2013 AMC 12A Problems/Problem 17
A group of pirates agree to divide a treasure chest of gold coins among themselves as follows. The pirate to take a share takes of the coins that remain in the chest. The number of coins initially in the chest is the smallest number for which this arrangement will allow each pirate to receive a positive whole number of coins. How many coins does the pirate receive?
The first pirate takes of the coins, leaving .
The second pirate takes of the remaining coins, leaving .
All the s and s cancel out of , leaving
in the numerator.
We know there were just enough coins to cancel out the denominator in the fraction. So, at minimum, is the denominator, leaving coins for the twelfth pirate.
The answer cannot be an even number. Here is why:
Consider the highest power of 2 that divides the starting number of coins, and consider how this value changes as each pirate takes their share. At each step, the size of the pile is multiplied by some . This means the highest power of 2 that divides the number of coins is continually decreasing or staying the same (except once, briefly, when we multiply by for pirate 4, but it immediately drops again in the next step).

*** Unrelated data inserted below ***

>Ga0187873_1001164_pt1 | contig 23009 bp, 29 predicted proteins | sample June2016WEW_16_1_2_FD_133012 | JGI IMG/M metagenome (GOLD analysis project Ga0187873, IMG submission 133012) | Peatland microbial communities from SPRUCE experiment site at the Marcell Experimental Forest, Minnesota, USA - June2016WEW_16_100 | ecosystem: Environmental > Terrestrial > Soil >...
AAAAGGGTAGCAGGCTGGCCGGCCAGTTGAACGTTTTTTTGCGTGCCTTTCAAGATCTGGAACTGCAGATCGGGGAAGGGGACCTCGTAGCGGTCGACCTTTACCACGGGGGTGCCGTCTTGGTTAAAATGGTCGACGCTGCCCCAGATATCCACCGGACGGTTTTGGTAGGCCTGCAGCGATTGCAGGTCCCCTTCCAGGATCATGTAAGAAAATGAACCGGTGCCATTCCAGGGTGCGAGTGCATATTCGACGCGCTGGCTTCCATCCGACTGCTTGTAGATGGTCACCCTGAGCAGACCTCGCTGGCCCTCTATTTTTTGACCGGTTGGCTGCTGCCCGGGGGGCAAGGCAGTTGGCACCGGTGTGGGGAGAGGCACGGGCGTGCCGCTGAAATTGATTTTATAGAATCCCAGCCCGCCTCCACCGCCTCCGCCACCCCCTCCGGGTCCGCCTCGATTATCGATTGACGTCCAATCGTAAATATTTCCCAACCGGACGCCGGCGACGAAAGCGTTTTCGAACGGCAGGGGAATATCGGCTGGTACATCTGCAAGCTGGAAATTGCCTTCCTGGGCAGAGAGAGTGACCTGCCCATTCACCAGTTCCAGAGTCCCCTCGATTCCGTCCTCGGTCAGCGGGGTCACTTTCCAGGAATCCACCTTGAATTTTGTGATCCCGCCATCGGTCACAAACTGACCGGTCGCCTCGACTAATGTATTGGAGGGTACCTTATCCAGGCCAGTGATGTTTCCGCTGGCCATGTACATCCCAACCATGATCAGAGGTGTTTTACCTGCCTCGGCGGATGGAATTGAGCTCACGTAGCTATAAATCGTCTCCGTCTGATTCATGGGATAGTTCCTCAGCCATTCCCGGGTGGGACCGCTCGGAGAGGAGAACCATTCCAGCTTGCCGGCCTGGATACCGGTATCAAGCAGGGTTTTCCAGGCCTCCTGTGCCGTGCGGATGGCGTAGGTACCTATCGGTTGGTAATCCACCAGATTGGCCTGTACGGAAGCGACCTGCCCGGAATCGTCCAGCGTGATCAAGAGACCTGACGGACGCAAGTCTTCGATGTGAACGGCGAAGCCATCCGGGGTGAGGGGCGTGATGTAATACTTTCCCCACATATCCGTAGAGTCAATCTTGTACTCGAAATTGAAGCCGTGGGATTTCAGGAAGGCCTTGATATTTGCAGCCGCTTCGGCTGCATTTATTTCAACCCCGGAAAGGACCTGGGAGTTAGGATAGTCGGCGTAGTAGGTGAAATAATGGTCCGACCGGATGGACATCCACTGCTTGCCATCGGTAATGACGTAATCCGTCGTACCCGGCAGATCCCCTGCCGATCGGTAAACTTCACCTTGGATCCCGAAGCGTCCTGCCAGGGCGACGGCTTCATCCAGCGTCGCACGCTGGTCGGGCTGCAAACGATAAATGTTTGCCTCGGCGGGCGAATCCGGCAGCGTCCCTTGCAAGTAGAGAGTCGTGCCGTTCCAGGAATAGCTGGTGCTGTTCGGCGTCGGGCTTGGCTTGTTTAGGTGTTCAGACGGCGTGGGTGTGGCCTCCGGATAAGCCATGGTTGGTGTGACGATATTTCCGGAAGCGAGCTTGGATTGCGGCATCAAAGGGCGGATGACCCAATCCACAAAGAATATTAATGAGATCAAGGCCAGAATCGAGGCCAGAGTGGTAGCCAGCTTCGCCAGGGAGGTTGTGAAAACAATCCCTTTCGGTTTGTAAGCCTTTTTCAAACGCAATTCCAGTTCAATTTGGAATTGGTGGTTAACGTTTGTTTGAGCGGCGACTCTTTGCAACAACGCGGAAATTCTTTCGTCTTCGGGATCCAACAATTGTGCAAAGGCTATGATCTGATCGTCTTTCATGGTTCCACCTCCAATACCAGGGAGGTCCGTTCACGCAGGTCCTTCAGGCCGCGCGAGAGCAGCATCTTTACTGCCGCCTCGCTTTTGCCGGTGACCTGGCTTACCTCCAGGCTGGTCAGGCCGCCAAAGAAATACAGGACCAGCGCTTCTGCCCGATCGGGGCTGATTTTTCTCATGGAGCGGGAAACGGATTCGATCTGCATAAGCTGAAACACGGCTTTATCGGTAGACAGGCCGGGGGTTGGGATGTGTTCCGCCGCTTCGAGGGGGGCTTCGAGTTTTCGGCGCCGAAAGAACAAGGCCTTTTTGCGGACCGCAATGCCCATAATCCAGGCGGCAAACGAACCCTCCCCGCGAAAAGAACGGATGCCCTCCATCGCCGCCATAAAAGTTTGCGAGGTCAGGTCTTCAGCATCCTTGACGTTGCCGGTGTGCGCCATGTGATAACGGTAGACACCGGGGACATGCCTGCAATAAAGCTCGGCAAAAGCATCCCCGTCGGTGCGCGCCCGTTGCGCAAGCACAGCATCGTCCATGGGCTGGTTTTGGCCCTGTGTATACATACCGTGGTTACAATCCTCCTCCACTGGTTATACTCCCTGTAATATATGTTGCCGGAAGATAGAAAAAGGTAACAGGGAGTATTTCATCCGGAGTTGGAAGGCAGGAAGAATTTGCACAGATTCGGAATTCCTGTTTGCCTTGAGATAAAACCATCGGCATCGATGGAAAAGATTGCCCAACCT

Therefore, if the 12th pirate's coin total were even, then it can't be the smallest possible value, because we can safely cut the initial pot (and all the intermediate totals) in half. We could continue halving the result until the 12th pirate's total is finally odd.
Only one of the choices given is odd, .
Note that if there had been multiple odd answer choices, we could repeat the reasoning above to see that the value also must not be divisible by 3.
Solution 3 (Work backwards)
Let be the number of coins the th pirate takes. Then the number of coins the th pirate takes is . For all these to be an integer, we need the denominators to divide into the numerators. Obviously there are sufficient amounts of prime factors of s and s, so we just need to divide into .
Video Solution by Richard Rusczyk
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